"Some of these pictures are fake, my own included. Regardless - I ask you all - do not share the links. Don't even look at the photos."
Mary E. Winstead
"To those of you looking at photos I took with my husband years ago in the privacy of our home, hope you feel great about yourselves. Knowing those photos were deleted long ago, I can only imagine the creepy effort that went into this. Feeling for everyone who got hacked."
Just because their bodies are constantly under the scrutinizing eyes of the public, doesn't mean these celebrities don't deserve their privacy. In addition, it's irrelevant that Kate Upton poses for magazines in her underwear (and sometimes less). Those photos, taken professionally, are given her full consent and are understandably intended to be produced for the public. She knows exactly what's going on when she steps onto that photo shoot and strips down to a bikini; she has given the photographer and the rest of the staff of the magazine documented and legal consent to post the photographs of her in whichever way they choose, so long as it is with her express permission. Her body belongs to no one but her - it's all completely her choice, and every other woman whose consent was unconsidered in similar cases as well.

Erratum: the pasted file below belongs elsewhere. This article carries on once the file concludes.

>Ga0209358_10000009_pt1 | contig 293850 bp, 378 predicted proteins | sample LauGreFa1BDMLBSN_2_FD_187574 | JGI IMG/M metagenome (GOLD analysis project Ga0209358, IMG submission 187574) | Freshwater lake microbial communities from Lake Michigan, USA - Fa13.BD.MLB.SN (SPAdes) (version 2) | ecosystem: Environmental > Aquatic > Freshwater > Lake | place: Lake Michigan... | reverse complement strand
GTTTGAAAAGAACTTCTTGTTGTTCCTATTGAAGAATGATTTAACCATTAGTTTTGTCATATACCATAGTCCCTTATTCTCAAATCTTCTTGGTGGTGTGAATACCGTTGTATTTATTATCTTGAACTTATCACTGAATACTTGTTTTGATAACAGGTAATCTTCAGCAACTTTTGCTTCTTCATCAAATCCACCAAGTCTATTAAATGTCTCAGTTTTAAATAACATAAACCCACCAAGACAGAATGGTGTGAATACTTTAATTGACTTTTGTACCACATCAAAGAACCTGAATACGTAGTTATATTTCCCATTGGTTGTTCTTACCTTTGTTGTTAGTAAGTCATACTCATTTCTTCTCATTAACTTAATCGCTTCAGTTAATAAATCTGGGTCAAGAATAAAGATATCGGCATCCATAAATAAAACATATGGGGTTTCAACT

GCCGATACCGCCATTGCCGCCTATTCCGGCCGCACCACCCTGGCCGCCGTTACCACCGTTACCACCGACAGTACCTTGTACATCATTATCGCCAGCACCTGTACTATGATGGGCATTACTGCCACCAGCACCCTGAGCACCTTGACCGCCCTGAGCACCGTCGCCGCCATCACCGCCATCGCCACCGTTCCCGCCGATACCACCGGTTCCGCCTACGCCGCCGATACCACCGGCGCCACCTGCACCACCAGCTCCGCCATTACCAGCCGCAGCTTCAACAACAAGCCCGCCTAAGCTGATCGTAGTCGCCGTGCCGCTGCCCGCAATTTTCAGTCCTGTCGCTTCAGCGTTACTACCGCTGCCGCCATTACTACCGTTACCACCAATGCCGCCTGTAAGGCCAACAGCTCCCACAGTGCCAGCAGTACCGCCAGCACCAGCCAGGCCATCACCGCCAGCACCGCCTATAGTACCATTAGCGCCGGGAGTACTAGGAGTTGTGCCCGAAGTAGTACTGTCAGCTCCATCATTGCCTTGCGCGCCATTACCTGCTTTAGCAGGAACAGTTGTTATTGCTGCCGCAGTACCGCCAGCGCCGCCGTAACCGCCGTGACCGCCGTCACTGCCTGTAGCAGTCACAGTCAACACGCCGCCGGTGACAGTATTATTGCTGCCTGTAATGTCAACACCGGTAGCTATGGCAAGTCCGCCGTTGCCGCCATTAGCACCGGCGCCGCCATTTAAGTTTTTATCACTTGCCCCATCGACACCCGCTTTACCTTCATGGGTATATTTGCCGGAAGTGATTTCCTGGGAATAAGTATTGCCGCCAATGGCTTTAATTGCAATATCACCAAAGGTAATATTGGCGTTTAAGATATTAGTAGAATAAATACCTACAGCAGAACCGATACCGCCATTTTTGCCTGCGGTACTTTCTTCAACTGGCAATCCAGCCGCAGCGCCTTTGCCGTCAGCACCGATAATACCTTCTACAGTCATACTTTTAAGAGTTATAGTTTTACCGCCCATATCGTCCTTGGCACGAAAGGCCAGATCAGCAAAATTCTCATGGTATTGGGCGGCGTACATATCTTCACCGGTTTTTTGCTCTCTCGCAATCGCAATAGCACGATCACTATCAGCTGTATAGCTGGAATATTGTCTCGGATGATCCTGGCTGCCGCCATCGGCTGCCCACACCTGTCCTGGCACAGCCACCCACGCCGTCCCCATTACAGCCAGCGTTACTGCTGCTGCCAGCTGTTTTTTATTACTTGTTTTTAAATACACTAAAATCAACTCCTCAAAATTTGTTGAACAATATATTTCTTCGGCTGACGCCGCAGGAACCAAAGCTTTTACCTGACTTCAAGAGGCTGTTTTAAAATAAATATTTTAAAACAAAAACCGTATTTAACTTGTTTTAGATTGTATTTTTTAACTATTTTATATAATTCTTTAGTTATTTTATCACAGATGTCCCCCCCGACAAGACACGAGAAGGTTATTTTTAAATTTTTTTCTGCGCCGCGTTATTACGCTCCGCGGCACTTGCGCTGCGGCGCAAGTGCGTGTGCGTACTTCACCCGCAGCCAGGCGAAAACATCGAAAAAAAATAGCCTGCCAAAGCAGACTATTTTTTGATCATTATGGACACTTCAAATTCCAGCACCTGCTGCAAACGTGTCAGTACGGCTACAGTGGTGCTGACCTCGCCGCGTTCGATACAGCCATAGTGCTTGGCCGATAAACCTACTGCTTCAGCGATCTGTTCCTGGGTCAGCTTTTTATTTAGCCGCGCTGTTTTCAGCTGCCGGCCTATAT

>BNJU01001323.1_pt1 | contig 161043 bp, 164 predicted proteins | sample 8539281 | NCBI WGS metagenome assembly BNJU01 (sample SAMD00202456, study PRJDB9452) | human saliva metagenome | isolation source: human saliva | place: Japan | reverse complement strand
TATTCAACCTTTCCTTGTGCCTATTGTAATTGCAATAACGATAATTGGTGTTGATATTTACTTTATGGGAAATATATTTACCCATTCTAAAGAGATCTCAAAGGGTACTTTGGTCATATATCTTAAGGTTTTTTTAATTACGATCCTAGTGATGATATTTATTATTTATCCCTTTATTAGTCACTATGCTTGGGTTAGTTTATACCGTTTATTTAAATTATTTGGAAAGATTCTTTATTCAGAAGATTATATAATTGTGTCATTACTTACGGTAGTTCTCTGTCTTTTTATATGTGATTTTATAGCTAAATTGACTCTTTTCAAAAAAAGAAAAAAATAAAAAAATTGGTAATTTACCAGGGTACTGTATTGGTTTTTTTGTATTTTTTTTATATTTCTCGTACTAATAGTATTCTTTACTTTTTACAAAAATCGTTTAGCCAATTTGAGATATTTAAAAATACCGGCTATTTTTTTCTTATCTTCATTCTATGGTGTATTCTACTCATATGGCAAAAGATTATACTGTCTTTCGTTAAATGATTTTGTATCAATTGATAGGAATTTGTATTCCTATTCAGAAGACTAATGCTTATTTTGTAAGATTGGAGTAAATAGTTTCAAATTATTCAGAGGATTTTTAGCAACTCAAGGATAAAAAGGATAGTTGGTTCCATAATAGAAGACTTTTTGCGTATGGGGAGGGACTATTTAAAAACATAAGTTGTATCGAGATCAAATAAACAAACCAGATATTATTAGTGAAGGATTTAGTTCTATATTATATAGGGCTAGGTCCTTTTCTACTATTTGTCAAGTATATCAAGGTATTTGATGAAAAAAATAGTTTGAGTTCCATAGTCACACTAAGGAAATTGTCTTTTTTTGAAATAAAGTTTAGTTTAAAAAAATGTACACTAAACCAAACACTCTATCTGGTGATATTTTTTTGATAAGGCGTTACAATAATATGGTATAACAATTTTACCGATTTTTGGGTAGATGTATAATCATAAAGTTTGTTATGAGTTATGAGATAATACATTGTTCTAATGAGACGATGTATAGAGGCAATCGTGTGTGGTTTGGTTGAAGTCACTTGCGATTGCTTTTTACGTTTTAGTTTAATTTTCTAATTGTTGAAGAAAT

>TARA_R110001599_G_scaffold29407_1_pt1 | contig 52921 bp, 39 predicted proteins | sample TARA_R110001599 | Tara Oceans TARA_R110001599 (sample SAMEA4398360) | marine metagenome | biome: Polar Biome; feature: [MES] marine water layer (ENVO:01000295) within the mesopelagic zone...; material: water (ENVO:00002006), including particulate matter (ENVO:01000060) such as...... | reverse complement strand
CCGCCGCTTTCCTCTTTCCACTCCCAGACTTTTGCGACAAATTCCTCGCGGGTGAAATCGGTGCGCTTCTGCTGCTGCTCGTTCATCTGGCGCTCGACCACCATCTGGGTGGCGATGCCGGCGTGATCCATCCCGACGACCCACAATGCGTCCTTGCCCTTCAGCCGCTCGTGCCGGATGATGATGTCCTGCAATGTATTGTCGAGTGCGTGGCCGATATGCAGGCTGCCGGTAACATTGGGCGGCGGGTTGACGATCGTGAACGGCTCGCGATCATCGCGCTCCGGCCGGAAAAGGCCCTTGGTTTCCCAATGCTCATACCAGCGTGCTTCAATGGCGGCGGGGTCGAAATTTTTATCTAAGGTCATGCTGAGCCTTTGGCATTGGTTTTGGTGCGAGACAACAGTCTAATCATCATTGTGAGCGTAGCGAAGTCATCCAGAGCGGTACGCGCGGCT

Jennifer Lawrence and Kate Upton did not choose to share these photos, and that's truly where the criminal factor of this situation lies. They were violated, and like Lena Dunham tweeted, the violation should be considered a sex offense because of the content of the material.
This photo of Kate Upton below is what she does for a living. She's a young girl, in excellent physical shape, who models bikinis and other clothes. She poses for the covers of magazines and stories on the inside, and has become a face that is synonymous with beauty and sexuality. Is this any reason to dehumanize her? Does she deserve less of a right to privacy and body ownership than any other person?
She invokes in us an envy - girls want to be her, and guys want to be with her. Does that merit a violation of privacy, just because she's been built up as the perfect girl?
And Jennifer Lawrence. JLaw. Katniss Everdeen. Is she less of a human, too? Because we've seen her topless, should we ostracize her and criticize her? Was anyone surprised at what they saw if they did see her pictures, or were you expecting something different, like maybe a third arm tucked in there somewhere?
She's still a role model for young girls. Maybe now even more so in the face of this slamming of her public figure. She has held her head high, which was the perfect way to handle the situation, and she knows she was violated. We as a public owe her the decency to see her as the wonderful person that she is. She's an actor, not a sex object. And that's how she should remain in the eyes of the public, moviegoers, and young girls everywhere.